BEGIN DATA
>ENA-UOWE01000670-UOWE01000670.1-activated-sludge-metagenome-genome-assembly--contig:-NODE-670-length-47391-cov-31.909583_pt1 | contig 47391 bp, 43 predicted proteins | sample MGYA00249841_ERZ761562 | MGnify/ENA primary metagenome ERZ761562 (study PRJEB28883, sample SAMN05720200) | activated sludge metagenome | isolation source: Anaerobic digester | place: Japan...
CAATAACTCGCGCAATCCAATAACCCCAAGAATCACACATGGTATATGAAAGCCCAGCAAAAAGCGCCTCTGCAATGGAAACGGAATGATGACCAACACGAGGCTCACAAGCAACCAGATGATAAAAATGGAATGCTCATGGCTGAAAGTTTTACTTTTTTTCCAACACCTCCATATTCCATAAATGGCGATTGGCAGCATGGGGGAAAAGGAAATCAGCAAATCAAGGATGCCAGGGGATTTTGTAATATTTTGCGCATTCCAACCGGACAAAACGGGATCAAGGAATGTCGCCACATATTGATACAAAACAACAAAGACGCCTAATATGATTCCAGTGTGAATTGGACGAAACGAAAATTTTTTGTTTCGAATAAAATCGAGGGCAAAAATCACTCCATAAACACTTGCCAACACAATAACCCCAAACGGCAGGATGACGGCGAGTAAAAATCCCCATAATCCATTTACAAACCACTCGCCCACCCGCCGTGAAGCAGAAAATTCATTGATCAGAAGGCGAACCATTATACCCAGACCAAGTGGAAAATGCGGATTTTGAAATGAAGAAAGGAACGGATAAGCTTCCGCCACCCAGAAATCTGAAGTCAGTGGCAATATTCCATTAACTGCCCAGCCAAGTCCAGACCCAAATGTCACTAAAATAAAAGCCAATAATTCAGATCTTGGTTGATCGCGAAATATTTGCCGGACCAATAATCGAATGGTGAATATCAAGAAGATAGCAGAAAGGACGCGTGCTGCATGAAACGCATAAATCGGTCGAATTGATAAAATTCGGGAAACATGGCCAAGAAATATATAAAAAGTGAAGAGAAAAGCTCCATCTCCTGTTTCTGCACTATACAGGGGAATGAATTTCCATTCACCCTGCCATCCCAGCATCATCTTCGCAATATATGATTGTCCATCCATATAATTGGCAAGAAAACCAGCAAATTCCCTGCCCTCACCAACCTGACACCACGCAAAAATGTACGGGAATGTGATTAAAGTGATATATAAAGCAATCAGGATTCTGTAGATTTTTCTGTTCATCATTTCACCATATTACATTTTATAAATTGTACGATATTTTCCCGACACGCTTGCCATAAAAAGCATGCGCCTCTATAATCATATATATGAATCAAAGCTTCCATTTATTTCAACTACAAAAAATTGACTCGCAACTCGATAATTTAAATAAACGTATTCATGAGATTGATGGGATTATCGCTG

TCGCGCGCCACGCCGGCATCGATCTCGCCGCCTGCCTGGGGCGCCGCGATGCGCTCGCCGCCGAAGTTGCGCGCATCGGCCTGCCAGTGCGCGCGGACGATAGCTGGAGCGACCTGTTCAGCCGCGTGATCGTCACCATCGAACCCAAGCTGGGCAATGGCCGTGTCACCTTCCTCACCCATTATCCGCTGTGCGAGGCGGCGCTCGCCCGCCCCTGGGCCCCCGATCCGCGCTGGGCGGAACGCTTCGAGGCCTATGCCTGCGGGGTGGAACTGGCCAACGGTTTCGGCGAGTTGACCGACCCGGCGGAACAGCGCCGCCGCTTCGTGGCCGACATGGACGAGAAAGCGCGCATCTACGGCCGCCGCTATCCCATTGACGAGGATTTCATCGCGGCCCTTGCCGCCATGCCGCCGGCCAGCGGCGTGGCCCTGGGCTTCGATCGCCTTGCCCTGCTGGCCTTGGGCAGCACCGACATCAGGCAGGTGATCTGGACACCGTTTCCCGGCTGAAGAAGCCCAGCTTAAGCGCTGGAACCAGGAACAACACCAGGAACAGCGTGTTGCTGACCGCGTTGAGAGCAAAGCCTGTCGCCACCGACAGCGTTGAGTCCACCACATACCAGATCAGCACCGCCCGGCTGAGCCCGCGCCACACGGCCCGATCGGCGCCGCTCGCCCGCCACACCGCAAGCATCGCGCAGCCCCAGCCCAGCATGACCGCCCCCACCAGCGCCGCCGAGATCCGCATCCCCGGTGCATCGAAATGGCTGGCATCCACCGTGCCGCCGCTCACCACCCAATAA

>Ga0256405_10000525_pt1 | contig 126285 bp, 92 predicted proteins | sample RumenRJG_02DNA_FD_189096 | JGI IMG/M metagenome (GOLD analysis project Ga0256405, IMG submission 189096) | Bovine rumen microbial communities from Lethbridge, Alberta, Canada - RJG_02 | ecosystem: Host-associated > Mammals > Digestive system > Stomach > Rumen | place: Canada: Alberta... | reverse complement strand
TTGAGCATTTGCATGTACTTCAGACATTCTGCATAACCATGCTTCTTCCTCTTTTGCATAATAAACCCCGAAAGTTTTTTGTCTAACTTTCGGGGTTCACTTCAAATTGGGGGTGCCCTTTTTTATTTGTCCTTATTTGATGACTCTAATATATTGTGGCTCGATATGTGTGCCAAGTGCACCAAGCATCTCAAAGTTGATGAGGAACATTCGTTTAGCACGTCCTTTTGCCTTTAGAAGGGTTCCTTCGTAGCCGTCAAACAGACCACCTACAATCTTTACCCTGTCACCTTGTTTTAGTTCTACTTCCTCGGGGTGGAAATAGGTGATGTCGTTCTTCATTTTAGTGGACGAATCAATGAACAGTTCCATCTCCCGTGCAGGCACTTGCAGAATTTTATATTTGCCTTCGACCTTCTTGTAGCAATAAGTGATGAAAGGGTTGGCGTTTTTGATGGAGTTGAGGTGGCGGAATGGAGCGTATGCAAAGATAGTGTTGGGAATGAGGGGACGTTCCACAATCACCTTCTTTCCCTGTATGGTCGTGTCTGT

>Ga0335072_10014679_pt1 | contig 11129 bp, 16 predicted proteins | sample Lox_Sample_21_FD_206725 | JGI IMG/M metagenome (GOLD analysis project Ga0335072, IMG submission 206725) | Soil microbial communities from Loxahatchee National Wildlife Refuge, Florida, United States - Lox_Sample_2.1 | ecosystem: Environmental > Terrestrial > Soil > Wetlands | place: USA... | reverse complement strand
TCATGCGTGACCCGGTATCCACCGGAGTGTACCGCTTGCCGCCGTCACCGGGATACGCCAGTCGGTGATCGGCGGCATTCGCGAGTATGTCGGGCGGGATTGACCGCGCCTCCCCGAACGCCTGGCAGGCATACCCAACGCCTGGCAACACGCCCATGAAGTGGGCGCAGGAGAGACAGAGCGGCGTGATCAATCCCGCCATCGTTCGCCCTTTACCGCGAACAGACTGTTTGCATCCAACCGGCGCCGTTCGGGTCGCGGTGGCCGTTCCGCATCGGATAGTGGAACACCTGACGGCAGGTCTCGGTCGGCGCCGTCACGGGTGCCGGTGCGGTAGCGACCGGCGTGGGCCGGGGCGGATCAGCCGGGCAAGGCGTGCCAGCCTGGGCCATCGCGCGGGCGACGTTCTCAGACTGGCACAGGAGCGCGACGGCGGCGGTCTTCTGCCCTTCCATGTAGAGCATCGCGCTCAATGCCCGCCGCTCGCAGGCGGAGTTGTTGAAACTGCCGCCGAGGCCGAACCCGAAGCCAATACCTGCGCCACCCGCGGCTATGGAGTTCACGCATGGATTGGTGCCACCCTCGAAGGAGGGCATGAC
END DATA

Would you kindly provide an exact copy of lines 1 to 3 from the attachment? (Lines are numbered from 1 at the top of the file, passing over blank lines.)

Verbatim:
>ENA-UOWE01000670-UOWE01000670.1-activated-sludge-metagenome-genome-assembly--contig:-NODE-670-length-47391-cov-31.909583_pt1 | contig 47391 bp, 43 predicted proteins | sample MGYA00249841_ERZ761562 | MGnify/ENA primary metagenome ERZ761562 (study PRJEB28883, sample SAMN05720200) | activated sludge metagenome | isolation source: Anaerobic digester | place: Japan...
CAATAACTCGCGCAATCCAATAACCCCAAGAATCACACATGGTATATGAAAGCCCAGCAAAAAGCGCCTCTGCAATGGAAACGGAATGATGACCAACACGAGGCTCACAAGCAACCAGATGATAAAAATGGAATGCTCATGGCTGAAAGTTTTACTTTTTTTCCAACACCTCCATATTCCATAAATGGCGATTGGCAGCATGGGGGAAAAGGAAATCAGCAAATCAAGGATGCCAGGGGATTTTGTAATATTTTGCGCATTCCAACCGGACAAAACGGGATCAAGGAATGTCGCCACATATTGATACAAAACAACAAAGACGCCTAATATGATTCCAGTGTGAATTGGACGAAACGAAAATTTTTTGTTTCGAATAAAATCGAGGGCAAAAATCACTCCATAAACACTTGCCAACACAATAACCCCAAACGGCAGGATGACGGCGAGTAAAAATCCCCATAATCCATTTACAAACCACTCGCCCACCCGCCGTGAAGCAGAAAATTCATTGATCAGAAGGCGAACCATTATACCCAGACCAAGTGGAAAATGCGGATTTTGAAATGAAGAAAGGAACGGATAAGCTTCCGCCACCCAGAAATCTGAAGTCAGTGGCAATATTCCATTAACTGCCCAGCCAAGTCCAGACCCAAATGTCACTAAAATAAAAGCCAATAATTCAGATCTTGGTTGATCGCGAAATATTTGCCGGACCAATAATCGAATGGTGAATATCAAGAAGATAGCAGAAAGGACGCGTGCTGCATGAAACGCATAAATCGGTCGAATTGATAAAATTCGGGAAACATGGCCAAGAAATATATAAAAAGTGAAGAGAAAAGCTCCATCTCCTGTTTCTGCACTATACAGGGGAATGAATTTCCATTCACCCTGCCATCCCAGCATCATCTTCGCAATATATGATTGTCCATCCATATAATTGGCAAGAAAACCAGCAAATTCCCTGCCCTCACCAACCTGACACCACGCAAAAATGTACGGGAATGTGATTAAAGTGATATATAAAGCAATCAGGATTCTGTAGATTTTTCTGTTCATCATTTCACCATATTACATTTTATAAATTGTACGATATTTTCCCGACACGCTTGCCATAAAAAGCATGCGCCTCTATAATCATATATATGAATCAAAGCTTCCATTTATTTCAACTACAAAAAATTGACTCGCAACTCGATAATTTAAATAAACGTATTCATGAGATTGATGGGATTATCGCTG

TCGCGCGCCACGCCGGCATCGATCTCGCCGCCTGCCTGGGGCGCCGCGATGCGCTCGCCGCCGAAGTTGCGCGCATCGGCCTGCCAGTGCGCGCGGACGATAGCTGGAGCGACCTGTTCAGCCGCGTGATCGTCACCATCGAACCCAAGCTGGGCAATGGCCGTGTCACCTTCCTCACCCATTATCCGCTGTGCGAGGCGGCGCTCGCCCGCCCCTGGGCCCCCGATCCGCGCTGGGCGGAACGCTTCGAGGCCTATGCCTGCGGGGTGGAACTGGCCAACGGTTTCGGCGAGTTGACCGACCCGGCGGAACAGCGCCGCCGCTTCGTGGCCGACATGGACGAGAAAGCGCGCATCTACGGCCGCCGCTATCCCATTGACGAGGATTTCATCGCGGCCCTTGCCGCCATGCCGCCGGCCAGCGGCGTGGCCCTGGGCTTCGATCGCCTTGCCCTGCTGGCCTTGGGCAGCACCGACATCAGGCAGGTGATCTGGACACCGTTTCCCGGCTGAAGAAGCCCAGCTTAAGCGCTGGAACCAGGAACAACACCAGGAACAGCGTGTTGCTGACCGCGTTGAGAGCAAAGCCTGTCGCCACCGACAGCGTTGAGTCCACCACATACCAGATCAGCACCGCCCGGCTGAGCCCGCGCCACACGGCCCGATCGGCGCCGCTCGCCCGCCACACCGCAAGCATCGCGCAGCCCCAGCCCAGCATGACCGCCCCCACCAGCGCCGCCGAGATCCGCATCCCCGGTGCATCGAAATGGCTGGCATCCACCGTGCCGCCGCTCACCACCCAATAA